In the map-and-encap scheme (generally considered to have evolved from Bob Hinden’s ENCAPS protocol ), when a source sends a packet to the EID of a destination outside of the source domain, the packet traverses the domain infrastructure to a border router (or other border element). The border router maps the destination EID to a RLOC which corresponds to an entry point in destination domain (hence there is a need for a EID-to-RLOC mapping system; proposals are discussed below). This is the “map” phase of map-n-encap. The border router then encapsulates the packet and sets the destination address to the RLOC returned by the mapping infrastructure (if any; it may be statically configured as well). This is the “encap” phase of the map-n-encap model. Thus map-n-encap works by appending a new header to the existing packet; the “inner header” source and destination addresses are EIDs, and the “outer header” source and destination addresses are in most cases RLOCs. When an encapsulated packet arrives at the destination border router, the router decapsulates the packet and sends it on to its destination. Note that this suggests that EIDs may need to be routable in some scope (likely scoped to the domain).
Map-n-encap schemes have the desirable property that they don’t in general require host changes or changes to the core routing infrastructure. In addition, map-n-encap schemes work with both IPv4 and/or IPv6, and retain the original source address (which is useful in various filtering scenarios). Controversy remains, however, as to whether the encapsulation overhead of map-n-encap schemes is problematic or not; opinions exist on both sides of this issue (see for example, ).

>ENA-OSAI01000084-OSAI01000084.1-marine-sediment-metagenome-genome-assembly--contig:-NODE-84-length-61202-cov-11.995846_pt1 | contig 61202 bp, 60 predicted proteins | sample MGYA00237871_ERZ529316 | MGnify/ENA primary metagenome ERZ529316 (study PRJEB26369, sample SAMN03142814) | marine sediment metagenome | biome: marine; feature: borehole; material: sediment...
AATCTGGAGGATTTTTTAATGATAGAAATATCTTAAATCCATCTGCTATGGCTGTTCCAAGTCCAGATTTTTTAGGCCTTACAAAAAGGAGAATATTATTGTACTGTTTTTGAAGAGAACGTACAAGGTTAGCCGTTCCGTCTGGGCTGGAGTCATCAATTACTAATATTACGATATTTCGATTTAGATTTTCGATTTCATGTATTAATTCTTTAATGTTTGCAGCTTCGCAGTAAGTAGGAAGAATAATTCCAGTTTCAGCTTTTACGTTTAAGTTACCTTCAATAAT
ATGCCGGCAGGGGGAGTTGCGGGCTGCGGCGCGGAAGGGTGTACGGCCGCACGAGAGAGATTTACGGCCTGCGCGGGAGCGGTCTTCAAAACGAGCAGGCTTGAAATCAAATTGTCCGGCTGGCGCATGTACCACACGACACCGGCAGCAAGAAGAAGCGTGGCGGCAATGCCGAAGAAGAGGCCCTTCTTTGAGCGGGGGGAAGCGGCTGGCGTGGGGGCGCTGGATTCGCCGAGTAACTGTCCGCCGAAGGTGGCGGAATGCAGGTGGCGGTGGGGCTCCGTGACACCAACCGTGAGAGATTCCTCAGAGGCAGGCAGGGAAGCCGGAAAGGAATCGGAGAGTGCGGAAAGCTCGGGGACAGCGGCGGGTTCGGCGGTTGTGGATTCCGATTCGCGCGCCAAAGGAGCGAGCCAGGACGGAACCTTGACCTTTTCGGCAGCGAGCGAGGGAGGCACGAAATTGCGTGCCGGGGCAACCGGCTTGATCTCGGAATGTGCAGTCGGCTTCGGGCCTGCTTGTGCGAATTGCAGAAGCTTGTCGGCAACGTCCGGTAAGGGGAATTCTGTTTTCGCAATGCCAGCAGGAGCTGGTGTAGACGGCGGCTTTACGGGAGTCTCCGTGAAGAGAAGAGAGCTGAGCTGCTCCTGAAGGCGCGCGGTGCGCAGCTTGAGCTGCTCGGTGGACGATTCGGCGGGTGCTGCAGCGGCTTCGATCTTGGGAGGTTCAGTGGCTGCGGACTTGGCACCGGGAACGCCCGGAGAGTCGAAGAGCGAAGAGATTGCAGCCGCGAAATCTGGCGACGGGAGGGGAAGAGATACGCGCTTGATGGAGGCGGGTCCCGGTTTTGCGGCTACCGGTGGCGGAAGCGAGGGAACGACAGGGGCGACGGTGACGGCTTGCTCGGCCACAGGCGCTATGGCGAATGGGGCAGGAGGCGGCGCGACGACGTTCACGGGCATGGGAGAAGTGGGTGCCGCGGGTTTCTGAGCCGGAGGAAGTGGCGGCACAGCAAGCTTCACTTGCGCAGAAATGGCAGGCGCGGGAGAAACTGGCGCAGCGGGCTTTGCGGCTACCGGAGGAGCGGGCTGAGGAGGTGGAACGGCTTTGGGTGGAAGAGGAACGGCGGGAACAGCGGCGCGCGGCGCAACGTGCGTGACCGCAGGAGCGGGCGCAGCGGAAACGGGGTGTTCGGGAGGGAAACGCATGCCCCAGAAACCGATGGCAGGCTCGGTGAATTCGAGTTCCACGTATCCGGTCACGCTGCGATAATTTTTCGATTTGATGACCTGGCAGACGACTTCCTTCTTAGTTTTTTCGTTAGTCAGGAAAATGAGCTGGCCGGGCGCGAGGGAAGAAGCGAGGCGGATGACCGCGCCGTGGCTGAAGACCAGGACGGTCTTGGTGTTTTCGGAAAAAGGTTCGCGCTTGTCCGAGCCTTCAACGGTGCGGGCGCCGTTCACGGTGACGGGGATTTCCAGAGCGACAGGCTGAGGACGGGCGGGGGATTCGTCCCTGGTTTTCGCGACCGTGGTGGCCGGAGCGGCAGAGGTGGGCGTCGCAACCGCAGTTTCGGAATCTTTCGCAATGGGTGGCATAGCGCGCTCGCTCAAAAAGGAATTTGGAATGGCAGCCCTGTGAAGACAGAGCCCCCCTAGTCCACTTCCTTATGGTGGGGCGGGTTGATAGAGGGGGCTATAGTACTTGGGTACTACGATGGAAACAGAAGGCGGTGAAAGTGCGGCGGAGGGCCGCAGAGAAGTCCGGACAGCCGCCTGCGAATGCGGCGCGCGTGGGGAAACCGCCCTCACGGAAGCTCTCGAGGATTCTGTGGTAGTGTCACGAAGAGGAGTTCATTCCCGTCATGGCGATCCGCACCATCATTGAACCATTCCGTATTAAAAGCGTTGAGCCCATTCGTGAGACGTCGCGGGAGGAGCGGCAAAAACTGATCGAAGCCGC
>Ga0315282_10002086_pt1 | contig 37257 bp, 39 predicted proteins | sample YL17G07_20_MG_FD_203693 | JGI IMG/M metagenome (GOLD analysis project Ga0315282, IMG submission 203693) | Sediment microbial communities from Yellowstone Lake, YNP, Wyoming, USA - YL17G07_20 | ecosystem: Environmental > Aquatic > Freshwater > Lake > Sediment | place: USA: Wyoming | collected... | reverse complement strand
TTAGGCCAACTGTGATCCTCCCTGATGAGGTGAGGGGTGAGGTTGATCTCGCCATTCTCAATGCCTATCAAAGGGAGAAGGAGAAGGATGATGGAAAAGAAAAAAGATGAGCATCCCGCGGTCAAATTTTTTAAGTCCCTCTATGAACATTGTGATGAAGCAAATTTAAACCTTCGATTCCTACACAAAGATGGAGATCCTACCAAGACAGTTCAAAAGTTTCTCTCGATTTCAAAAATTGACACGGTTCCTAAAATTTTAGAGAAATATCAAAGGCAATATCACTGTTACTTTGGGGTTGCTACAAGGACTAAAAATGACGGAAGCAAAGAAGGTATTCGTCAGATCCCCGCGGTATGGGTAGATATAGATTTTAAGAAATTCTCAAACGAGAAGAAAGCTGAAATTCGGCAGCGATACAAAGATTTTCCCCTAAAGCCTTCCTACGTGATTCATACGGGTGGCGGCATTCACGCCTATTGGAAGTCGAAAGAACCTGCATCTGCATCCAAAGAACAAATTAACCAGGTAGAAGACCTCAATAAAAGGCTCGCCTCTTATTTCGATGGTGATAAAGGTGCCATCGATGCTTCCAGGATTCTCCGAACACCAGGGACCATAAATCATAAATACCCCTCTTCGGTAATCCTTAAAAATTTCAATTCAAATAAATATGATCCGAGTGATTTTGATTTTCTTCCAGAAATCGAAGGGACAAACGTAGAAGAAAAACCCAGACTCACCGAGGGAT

The basic idea behind the address rewriting schemes, originally proposed by Dave Clark and later by Mike O’Dell in his 8+8/GSE specification , is to take advantage of the 128-bit IPv6 address and use the top 64 bits as the routing locator (“Routing Goop”, or RG), and the lower 64 bits as the endpoint identifier (hence rewriting works only for IPv6). In this scheme, when a host emits a packet destined for another domain, the source address contains its identifier (frequently a IEEE MAC address) in the lower 64 bits, and a special value (meaning unspecified) in the RG. The destination address contains the fully specified destination address (RG and EID).
When a packet destined for a remote domain arrives at the localdomain’s egress router, the source RG is filled in (forming a full 128 bit address), and the packet is routed to the remote domain. On ingress to the remote domain, the destination RG is rewritten with the unspecified value; this ensures that the host doesn’t know what its RG is; this, in theory, would enable the ease of renumbering that would be required to maintain congruence between prefix assignment and physical network topology that is required for the kind of “aggressive renumbering envisioned” in the 8+8/GSE specification.